Critics Question Private Jet Costs and Other Deductions in Trump’s Taxes
Analysis shows Trump was able to use questionable deductions and aggressive tax strategies to minimize his tax bills.
Dec. 21, 2022
By Laura Davison, Chris Cioffi and Samantha Handler, Bloomberg News (TNS)
Dozens of audit triggers litter Donald Trump’s tax returns, according to Congress’s top nonpartisan tax lawyers: questionable private jet expenses, large unsubstantiated charitable deductions and dubious payments to the former president’s children, among others.
Yet none of them have been seriously audited, according to a new report from the Joint Committee on Taxation that reveals information Trump has fought to keep secret for years.
The analysis from the Joint Committee found that Trump was able to use questionable deductions and aggressive tax strategies to minimize his tax bills. The data also showed that Trump and his businesses lost tens of millions of dollars while he was running for president and after he entered the White House.
Among the items the report says should merit scrutiny are tens of millions of dollars in deductions claimed by Trump and his companies, including for business expenses incurred while president and $126.5 million in write-offs over five years tied to sales from an entity that didn’t appear to be selling anything.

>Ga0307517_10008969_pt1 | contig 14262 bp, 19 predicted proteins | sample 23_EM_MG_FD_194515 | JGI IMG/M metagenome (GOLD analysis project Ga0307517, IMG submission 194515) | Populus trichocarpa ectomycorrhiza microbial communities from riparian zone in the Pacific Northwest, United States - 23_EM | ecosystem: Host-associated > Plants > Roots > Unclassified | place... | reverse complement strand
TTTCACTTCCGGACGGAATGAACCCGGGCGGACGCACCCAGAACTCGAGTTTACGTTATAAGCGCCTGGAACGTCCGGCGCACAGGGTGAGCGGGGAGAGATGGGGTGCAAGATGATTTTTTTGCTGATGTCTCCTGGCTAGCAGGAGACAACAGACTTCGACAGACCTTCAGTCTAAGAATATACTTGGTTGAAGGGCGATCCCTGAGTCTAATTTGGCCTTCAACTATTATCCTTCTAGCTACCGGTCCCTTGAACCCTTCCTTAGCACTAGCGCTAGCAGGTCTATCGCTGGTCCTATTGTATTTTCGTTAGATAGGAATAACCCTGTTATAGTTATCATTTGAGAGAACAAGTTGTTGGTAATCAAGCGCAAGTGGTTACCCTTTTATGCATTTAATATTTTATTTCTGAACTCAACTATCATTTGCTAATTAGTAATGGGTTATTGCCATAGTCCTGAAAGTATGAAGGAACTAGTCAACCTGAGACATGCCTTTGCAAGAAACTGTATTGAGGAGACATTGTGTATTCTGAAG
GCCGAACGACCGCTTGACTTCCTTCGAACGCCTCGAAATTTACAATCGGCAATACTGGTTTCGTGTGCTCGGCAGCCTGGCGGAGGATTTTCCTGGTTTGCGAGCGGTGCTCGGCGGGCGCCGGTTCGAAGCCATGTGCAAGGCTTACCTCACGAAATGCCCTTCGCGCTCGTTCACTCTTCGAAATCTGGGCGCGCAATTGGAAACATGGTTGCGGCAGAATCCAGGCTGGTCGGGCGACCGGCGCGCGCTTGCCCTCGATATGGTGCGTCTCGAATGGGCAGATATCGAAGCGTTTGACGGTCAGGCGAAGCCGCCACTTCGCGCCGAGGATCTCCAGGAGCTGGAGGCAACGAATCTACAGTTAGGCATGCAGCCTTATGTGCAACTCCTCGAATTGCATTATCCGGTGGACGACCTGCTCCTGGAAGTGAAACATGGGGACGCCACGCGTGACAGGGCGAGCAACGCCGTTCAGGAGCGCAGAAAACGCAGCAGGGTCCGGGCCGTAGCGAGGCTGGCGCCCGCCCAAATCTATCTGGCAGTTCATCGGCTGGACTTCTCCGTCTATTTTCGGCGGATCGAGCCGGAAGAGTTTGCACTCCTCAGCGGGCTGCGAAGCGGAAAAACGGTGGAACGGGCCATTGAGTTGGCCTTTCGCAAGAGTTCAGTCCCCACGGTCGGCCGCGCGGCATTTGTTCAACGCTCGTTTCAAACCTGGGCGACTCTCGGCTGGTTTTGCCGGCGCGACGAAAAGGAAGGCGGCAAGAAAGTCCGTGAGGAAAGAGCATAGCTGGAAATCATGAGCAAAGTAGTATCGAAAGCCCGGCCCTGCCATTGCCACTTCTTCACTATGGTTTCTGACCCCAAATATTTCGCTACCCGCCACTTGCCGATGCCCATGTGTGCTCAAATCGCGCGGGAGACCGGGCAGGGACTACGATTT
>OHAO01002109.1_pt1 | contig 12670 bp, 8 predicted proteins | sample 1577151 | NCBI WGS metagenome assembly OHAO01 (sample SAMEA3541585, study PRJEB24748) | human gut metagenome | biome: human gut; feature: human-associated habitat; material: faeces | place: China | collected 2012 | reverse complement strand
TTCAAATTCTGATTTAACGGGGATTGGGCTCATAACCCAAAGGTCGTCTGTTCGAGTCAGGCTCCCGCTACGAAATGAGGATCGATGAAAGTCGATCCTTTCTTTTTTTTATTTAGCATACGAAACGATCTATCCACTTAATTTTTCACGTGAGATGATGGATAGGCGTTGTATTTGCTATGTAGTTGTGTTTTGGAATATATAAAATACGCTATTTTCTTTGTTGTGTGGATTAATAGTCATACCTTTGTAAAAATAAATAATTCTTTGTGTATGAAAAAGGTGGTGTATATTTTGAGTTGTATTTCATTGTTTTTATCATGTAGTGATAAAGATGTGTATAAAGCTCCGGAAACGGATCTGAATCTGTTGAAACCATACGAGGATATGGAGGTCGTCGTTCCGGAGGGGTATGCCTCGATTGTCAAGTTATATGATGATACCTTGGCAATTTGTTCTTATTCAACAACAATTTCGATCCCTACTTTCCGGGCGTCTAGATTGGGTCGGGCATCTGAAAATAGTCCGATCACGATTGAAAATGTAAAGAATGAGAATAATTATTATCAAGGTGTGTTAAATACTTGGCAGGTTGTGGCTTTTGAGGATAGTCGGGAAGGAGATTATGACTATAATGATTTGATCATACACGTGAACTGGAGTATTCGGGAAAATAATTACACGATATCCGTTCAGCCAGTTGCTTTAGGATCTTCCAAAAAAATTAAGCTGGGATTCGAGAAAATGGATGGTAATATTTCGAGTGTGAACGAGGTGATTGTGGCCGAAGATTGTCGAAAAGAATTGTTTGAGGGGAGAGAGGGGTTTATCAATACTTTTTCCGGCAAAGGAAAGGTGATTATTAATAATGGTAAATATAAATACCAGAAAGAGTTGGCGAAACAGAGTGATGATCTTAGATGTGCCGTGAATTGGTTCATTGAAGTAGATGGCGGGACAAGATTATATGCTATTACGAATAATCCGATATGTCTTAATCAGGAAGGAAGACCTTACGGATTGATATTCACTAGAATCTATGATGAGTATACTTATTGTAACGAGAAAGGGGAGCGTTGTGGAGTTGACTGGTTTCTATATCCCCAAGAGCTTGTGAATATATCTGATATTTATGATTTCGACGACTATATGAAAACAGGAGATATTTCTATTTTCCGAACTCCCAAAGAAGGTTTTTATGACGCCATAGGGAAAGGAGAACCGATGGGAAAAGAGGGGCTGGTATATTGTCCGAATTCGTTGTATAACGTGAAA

Another issue flagged was a $21.1 million deduction for a conservation easement at Trump’s Seven Springs property in New York’s Westchester County. That issue has been the subject of a fraud lawsuit filed by New York Attorney General Letitia James earlier this year, which Trump has dismissed as a political attack.
In a release late Tuesday, House Democrats said Trump’s resistance to transparency—as well as the Internal Revenue Service’s lackadaisical approach to its policy of annual audits for presidents—are to blame for the former leader potentially breaking U.S. tax laws that he took an oath to uphold.
The report, which culminates the House Ways and Means Committee’s more than three-year-long effort to obtain Trump’s tax returns, was made public after the committee voted on party lines to release the information. The actual tax returns, which include hundreds of pages of Trump’s personal and business filings for the years between 2015 and 2020, will be released in redacted form in the coming days.
House Ways and Means Chairman Richard Neal, who led the effort to investigate Trump’s tax returns and the IRS’s presidential audit program, said he is introducing a bill that would legally require the agency to audit every president within 90 days of taking office.
Trump long said he would be happy to release his taxes but that he wasn’t doing so on the advice of lawyers because he was being audited.
While House Democrats won their lengthy legal battle to obtain Trump’s tax returns after he exhausted all his legal options, any political benefit for Democrats may be largely muted as most voters have already hardened their stances on Trump. Moreover, bigger controversies and other storylines have come to the fore in the past three years.